Because fiction writers have the book written, polished, and edited before they even start to query, putting the proposal together is really about collecting materials, but since you can never have too much information, I thought you too would like to know what goes into your proposal (sometimes called a partial).
- Query Letter. Yes, you’ve already submitted the query, but don’t forget to do it again. Every bit of material you submit to agents and editors should include a reminder of what they are getting. So in the letter you are sending with the proposal mention that you’ve received a request, that this is requested material, include the blurb that first grabbed the agent’s interest and include everything else in the query that grabbed the agent’s interest.
- Chapters. Unless you are told otherwise, include the first three chapters (and yes, a prologue is a chapter), but no more than 50 pages of your book. Yes, make sure the chapters are full chapters, make sure they are the first chapters, and yes, if the chapter ends at page 51 send 51 pages. If chapter three ends at page 80 then you only send two chapters. Just use good judgment. Agents really like authors with good judgment.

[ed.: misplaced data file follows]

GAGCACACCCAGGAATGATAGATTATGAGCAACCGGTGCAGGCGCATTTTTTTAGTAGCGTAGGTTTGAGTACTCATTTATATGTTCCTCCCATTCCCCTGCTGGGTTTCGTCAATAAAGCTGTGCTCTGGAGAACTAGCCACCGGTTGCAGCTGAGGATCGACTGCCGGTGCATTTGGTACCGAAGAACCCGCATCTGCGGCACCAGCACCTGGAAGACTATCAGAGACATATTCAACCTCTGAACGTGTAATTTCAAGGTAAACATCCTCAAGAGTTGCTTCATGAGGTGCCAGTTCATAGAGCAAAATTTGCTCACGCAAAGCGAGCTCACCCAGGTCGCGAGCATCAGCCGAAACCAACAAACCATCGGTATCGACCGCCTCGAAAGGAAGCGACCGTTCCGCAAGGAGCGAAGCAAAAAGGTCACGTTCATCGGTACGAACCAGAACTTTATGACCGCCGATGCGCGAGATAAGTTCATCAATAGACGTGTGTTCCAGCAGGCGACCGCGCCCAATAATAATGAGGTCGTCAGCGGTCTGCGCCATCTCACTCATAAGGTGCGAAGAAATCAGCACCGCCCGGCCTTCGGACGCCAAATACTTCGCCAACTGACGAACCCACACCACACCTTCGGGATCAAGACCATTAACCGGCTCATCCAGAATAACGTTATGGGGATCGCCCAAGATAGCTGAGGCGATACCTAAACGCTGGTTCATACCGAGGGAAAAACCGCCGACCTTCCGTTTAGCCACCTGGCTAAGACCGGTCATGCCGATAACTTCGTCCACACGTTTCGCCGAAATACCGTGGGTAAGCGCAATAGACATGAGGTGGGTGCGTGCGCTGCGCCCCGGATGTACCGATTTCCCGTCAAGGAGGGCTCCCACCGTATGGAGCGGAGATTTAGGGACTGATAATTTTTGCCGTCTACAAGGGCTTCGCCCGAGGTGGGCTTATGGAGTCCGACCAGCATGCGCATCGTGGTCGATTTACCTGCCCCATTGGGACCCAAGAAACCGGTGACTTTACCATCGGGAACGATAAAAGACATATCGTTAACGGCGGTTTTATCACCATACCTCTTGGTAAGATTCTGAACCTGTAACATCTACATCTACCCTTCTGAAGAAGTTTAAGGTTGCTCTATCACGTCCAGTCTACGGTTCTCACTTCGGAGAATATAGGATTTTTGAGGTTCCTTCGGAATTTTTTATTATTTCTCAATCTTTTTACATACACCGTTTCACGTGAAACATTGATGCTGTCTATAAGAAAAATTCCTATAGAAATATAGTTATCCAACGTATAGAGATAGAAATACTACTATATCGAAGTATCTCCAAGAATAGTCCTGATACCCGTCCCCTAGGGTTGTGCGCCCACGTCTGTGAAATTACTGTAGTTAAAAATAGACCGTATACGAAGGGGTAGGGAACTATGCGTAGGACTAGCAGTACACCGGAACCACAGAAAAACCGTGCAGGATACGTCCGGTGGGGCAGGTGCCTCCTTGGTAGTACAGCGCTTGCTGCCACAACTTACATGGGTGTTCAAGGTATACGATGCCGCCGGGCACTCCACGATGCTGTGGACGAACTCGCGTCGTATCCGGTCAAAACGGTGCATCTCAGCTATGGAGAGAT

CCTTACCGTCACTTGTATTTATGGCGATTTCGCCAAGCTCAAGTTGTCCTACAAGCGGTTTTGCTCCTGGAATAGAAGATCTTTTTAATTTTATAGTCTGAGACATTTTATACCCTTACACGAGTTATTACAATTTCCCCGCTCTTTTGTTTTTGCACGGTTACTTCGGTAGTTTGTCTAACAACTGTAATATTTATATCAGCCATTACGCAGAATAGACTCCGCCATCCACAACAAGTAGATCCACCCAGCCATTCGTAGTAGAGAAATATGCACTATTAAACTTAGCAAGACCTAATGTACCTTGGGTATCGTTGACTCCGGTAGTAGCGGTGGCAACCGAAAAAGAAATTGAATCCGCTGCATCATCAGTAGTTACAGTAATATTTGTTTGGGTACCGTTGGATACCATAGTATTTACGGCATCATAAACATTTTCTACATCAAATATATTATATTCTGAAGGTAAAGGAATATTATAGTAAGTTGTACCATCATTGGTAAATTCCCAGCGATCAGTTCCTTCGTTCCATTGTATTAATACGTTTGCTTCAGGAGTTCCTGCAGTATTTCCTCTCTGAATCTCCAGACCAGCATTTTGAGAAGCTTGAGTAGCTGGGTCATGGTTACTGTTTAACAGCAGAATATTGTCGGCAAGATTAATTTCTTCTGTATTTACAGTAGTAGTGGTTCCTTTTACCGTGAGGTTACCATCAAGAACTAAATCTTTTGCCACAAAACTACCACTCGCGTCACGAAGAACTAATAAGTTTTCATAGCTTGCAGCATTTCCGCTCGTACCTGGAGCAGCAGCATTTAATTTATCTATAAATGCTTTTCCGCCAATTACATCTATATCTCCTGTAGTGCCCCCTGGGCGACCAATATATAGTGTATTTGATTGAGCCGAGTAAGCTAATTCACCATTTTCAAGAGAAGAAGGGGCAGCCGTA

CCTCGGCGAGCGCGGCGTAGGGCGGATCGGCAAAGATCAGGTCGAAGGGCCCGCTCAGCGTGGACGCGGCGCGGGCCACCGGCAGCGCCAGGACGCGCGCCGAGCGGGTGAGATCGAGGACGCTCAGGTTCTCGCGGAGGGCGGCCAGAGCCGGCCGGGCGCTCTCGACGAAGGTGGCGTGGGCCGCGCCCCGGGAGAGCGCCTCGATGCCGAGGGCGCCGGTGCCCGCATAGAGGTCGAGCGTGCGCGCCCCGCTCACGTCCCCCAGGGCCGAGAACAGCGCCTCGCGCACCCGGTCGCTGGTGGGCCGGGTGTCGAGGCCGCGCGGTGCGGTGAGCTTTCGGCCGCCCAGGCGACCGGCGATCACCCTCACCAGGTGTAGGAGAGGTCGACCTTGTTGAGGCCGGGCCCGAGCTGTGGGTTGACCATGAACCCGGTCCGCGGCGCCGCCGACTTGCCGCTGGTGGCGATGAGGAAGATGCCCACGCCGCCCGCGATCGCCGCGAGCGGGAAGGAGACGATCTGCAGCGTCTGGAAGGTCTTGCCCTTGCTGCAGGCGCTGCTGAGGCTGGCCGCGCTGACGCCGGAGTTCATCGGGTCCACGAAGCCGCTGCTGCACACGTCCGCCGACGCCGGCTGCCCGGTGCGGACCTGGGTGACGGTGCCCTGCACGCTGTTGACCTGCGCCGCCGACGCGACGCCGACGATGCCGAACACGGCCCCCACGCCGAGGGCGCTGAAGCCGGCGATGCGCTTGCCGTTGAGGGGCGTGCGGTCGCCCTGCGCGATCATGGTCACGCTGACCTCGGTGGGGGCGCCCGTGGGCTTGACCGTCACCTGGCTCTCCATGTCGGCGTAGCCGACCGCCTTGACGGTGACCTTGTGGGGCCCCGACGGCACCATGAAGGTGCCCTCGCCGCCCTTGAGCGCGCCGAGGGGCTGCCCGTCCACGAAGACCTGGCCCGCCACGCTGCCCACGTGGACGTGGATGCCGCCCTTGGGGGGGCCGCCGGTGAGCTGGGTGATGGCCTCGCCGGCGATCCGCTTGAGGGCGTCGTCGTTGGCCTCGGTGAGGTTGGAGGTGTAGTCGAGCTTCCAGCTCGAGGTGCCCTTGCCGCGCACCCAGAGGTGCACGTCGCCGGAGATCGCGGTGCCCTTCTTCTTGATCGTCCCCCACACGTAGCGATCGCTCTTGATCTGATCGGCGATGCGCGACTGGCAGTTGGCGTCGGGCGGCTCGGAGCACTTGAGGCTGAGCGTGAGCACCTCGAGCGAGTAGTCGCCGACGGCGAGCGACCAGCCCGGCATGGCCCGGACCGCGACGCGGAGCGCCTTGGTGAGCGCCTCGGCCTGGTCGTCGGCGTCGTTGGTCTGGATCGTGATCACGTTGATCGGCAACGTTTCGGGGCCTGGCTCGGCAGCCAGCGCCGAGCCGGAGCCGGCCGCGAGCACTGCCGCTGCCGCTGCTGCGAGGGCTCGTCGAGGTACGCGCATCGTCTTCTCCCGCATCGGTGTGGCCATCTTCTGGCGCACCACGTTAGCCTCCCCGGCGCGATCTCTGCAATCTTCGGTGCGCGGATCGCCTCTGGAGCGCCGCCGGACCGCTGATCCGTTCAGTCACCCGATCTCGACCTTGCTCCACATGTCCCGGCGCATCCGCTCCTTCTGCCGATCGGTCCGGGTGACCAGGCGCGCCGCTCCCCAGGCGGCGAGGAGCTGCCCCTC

- A Synopsis. I’m not picky. Whatever you have on hand works for me, but do make sure your synopsis is complete and strong. In other words, the synopsis should tell the ending, it should include all key plot points, and it should read in the tone of your book. In other words, if you’re writing suspense, I should get a sense of suspense from your synopsis. If you’re writing erotic romance, I should get a sense of the sex.
- Page numbers. Everything should be numbered.
- Order. Place the synopsis at the end of the package. Do you really want people to read this first or do you want to wow them with your chapters first.
- Have others proofread your synopsis to make sure it makes sense.